Real Estate & Construction  June 3, 2011

Deconstructing the Lakota way at Pine Ridge

PINE RIDGE, S.D. — About 275 miles northeast of Fort Collins, two Northern Colorado-based nonprofit organizations are helping build a bridge between the past and the present.

The foundation is trust. The finished products are relationships and dignity.

For more than a decade, Fort Collins-based nonprofit Village Earth has been supporting grassroots organizations on the Pine Ridge Reservation in South Dakota. The result has been more Native Americans seeking to reclaim their ancestral land on the reservation and using it to make a living. This summer the National Center for Craftsmanship will begin work training and helping a family deconstruct and rebuild its ceremonial grounds on the reservation.

Those involved in both organizations have learned some important lessons through their efforts.

“I grew up in the same education system as most Americans,” said David Bartecchi, executive director of Village Earth, based at Colorado State University’s foothills campus. “I grew up thinking that a lot of the problems on the reservations were in the past. But the injustice still goes on.”

Neil Kaufman, executive director of the National Center for Craftsmanship, wasn’t sure what to expect when he forged a friendship with a Lakota holy man that ultimately led to the project that will start this month.

“Their willingness to reach out in spite of everything that has happened to them has been quite honestly surprising,” Kaufman said.

Reclaiming land

Village Earth was born out of a conference at CSU in 1993 that was focused on how to get development aid to the poorest of the poor across the world. The organization doesn’t do projects on its own but supports grassroots organizations already working in areas of need, including Peru, Cambodia and India.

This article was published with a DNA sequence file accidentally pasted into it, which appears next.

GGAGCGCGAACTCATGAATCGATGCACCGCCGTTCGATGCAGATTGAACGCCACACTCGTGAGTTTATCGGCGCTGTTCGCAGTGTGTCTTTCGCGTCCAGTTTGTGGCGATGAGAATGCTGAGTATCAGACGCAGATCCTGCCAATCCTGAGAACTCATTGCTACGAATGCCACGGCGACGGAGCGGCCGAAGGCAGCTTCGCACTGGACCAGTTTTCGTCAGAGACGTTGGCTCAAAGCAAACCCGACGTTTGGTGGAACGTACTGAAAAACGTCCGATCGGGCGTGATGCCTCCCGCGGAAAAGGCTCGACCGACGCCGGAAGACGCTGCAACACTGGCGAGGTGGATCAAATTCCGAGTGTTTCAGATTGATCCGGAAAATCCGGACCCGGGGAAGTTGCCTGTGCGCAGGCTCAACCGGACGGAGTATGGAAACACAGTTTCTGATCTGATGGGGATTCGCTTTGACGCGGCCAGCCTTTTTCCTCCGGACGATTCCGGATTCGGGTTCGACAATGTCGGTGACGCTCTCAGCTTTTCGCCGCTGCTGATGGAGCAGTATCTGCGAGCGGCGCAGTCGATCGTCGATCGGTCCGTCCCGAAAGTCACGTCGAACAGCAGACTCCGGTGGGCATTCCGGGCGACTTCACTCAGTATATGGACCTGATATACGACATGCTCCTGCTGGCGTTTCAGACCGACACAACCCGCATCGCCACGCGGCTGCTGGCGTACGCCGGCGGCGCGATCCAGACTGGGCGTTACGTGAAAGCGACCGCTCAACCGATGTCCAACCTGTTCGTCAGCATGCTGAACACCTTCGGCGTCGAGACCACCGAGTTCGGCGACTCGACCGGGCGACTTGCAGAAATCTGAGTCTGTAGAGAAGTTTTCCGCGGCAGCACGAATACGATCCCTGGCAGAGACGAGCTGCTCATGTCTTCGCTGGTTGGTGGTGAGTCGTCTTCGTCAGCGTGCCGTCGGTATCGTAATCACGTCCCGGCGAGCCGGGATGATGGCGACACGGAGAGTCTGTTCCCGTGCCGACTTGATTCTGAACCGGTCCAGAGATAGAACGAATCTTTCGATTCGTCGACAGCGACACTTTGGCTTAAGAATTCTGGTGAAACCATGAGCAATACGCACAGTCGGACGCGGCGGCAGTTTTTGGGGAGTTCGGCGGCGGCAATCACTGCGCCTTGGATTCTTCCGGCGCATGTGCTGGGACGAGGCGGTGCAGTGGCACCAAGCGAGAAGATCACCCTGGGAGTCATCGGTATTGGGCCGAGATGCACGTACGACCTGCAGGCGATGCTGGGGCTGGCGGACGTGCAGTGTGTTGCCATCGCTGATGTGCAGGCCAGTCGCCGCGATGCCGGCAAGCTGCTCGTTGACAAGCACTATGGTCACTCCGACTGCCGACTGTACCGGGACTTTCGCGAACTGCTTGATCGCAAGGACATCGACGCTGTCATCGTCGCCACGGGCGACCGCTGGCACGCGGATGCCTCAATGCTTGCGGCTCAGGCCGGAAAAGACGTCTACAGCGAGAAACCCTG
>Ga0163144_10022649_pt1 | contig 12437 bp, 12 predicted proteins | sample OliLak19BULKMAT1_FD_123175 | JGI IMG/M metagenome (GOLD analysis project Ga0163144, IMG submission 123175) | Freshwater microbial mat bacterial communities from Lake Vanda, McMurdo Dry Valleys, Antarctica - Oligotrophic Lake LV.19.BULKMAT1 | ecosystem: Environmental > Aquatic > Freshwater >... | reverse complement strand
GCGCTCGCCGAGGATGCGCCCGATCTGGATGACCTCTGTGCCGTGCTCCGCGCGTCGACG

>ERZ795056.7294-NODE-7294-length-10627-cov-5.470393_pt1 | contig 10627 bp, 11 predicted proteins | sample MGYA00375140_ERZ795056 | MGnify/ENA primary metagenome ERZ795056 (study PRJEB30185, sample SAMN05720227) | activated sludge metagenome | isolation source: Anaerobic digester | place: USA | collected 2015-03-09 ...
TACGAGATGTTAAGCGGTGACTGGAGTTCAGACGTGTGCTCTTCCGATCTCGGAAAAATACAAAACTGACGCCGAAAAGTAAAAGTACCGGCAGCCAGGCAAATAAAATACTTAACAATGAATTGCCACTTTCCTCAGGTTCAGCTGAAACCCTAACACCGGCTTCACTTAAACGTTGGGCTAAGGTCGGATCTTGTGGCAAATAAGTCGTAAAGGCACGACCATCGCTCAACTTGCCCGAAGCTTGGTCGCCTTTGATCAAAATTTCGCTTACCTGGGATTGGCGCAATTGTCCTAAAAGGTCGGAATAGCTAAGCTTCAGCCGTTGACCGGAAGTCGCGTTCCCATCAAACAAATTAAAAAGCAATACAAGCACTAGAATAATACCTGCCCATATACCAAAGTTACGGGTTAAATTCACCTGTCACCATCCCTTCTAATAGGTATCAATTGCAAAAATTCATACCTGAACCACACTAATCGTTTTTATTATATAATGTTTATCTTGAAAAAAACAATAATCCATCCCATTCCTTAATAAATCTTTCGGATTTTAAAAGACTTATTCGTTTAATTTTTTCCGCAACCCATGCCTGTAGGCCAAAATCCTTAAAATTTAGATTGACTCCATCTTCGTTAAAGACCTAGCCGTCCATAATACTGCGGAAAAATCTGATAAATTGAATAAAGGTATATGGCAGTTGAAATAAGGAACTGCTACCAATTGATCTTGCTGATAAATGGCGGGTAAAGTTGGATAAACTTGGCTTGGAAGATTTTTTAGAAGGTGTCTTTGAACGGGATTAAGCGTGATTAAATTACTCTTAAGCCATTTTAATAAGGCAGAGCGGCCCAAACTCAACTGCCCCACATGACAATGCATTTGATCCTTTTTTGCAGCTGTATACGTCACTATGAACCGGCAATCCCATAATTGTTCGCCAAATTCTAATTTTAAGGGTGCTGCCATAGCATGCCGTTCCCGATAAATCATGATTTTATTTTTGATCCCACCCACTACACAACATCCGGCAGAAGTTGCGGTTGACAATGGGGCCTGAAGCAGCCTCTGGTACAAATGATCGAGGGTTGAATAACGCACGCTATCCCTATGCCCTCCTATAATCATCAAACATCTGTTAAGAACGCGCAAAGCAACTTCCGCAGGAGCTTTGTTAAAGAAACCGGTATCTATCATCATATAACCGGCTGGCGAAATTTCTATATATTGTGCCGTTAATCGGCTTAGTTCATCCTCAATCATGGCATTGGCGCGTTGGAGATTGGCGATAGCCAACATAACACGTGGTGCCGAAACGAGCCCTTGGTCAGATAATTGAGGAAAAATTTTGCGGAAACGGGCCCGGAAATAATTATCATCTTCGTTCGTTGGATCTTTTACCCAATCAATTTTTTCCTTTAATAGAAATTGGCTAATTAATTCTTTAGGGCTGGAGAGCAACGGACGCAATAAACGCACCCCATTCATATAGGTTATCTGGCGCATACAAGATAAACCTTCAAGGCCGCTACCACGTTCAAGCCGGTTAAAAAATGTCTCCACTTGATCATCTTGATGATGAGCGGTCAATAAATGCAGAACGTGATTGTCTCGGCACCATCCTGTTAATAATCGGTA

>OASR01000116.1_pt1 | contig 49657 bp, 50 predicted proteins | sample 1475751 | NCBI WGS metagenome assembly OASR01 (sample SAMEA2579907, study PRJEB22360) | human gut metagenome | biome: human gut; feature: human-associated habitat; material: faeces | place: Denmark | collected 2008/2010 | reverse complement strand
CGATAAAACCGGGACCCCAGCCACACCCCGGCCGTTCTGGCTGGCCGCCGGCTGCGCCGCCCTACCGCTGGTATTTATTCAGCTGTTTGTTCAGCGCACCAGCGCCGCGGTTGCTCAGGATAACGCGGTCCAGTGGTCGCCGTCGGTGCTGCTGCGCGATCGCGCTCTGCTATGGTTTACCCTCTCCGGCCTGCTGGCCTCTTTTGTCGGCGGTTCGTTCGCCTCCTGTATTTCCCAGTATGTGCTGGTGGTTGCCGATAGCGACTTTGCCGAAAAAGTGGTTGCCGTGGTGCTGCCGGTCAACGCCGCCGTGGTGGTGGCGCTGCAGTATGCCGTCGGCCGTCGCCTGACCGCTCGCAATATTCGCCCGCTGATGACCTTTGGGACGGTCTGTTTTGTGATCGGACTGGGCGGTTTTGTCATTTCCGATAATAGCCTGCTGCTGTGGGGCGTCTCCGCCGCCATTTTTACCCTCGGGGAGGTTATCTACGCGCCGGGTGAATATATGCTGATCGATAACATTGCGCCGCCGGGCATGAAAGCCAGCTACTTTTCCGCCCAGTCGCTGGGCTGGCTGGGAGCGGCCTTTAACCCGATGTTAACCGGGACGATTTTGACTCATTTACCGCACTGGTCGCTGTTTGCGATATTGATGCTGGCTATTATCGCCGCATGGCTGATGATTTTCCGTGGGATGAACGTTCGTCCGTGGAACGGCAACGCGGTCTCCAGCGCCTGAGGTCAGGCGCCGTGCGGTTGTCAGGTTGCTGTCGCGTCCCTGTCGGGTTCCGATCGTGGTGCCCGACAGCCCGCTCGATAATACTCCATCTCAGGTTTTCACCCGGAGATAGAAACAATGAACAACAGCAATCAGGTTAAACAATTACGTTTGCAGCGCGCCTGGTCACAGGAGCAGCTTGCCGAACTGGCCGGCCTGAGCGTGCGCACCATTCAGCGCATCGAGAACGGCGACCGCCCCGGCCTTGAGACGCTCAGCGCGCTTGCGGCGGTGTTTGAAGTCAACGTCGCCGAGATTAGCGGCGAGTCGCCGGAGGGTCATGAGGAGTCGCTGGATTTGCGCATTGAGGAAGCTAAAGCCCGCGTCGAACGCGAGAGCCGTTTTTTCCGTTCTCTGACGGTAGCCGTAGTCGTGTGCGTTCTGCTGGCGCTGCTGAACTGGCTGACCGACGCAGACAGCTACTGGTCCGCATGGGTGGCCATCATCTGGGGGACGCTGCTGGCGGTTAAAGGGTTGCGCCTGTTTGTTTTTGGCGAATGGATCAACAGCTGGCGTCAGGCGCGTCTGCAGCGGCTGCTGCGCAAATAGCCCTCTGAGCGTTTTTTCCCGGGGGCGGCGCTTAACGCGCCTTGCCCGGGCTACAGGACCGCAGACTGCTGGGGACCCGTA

Village Earth’s involvement on the Pine Ridge reservation, located on about 2 million acres in the southwest corner of South Dakota, started in 2000 and has become the organization’s longest-running project.

Bartecchi, who was working on his master’s degree in anthropology at the time, was involved in a research project with the Lakota that revealed a host of problems stemming from complicated land use issues that started more than 100 years ago.

The Dawes Act of 1887 partitioned Native American tribal lands into 160-acre parcels. Every head of household got a parcel, and anything left over went to the government to lease out for various uses including farming, ranching and timber production.

If individual Native Americans wanted to use their land, they had to attend a competency trial. If they were ruled incompetent, the government leased their land out. If they were ruled competent, the land was subject to taxation.

The result: Much of the best land on Pine Ridge was either leased out to non-Native Americans or sold because families couldn’t afford to pay the taxes, Bartecchi said.

Today 60 percent of Pine Ridge is being leased out by the Bureau of Indian Affairs, and 20 people control about 46 percent of the land base, according to Village Earth’s website. Although their lands have been in the federal leasing system for generations, more than 70 percent of families on the reservation would like to live on and utilize their allotted lands.

The aim of Village Earth’s Lakota Lands Recovery Project is to support organizations whose goal is to help the Lakota people reclaim their land, govern themselves through systems they set up themselves and come up with viable ways to make a living on their land.